My research integrates international and comparative political economy, international economics, and business finance. I have developed an active research program that centers on the political economy of international finance. In a series of articles and in my book manuscript, I have focused on three inter-related research agendas:
1) the political economy of exchange rate policy; 2) the credibility in international markets; 3) the variety of financial capitalism. My published and ongoing research explores the sources of government reputation in international markets, the implications of the structure of banking sector ownership for government economic policies, the determinants of variation in financial development across countries, and the politics of fiscal austerity. This academic agenda has inspired me to embrace methodological pluralism, blending elements of advanced statistical modeling and comparative analysis.
I received my Ph.D. in Government from Cornell University and a PhD in Economics from the University of Economics in Bratislava, Slovakia. I have previously taught at the University of California, Berkeley and Stanford University, and have worked at the European Commission in Brussels and the National Bank of Slovakia (central bank). I have received the Austrian Marshall Plan Foundation Fellowship, British Chevening Award, among other fellowships and awards. My economic analyses and legal decisions on the European competition law were published in the Official Journal of the European Communities.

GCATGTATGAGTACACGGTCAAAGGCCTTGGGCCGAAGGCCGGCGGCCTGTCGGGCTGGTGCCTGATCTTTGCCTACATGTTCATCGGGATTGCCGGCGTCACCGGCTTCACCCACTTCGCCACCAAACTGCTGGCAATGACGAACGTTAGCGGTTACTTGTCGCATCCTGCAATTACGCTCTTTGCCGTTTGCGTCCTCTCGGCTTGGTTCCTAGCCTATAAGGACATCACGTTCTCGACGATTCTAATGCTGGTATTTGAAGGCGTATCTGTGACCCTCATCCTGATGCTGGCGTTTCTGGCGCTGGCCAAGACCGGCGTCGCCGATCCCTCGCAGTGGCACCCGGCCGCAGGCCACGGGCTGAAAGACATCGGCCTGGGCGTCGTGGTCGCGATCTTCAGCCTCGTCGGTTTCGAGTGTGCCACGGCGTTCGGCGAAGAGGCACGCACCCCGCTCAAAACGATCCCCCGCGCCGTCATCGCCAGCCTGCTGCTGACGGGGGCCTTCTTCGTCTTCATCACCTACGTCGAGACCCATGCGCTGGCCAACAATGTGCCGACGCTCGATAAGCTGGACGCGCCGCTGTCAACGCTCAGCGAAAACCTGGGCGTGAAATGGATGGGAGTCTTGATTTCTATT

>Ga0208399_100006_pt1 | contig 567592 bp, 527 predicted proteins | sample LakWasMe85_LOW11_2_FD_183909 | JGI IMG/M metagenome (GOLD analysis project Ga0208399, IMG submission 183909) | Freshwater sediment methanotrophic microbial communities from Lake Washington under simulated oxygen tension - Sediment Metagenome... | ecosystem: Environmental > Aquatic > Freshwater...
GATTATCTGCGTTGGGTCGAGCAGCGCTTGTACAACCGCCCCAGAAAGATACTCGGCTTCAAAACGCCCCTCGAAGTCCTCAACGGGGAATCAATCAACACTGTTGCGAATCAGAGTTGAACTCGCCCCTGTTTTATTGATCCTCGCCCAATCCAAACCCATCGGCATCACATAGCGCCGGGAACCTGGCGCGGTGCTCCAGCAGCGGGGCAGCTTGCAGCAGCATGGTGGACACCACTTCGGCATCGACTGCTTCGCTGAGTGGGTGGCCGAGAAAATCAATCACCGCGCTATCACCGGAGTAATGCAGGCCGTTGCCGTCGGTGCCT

On this page, you may find my CV; my research, and information on the courses that I teach. You may be also interested in the Political Economy Seminars that I organize at the University of California, Riverside.
My book offers a novel account of reputation formation in international finance by arguing that governments can borrow credibility from reputable multinational banks. It focuses on the credibility of monetary regimes, which is central to understanding inflationary expectations and currency crises. Countries with credible monetary regimes borrow at lower interest rates in international markets and are less likely to suffer speculative attacks and currency crises. The book argues that governments can borrow credibility from reputable multinational banks headquartered in Western Europe and North America. By contrast, a country that announces the entry of multinational banks headquartered in developing countries does not gain a reputational boost.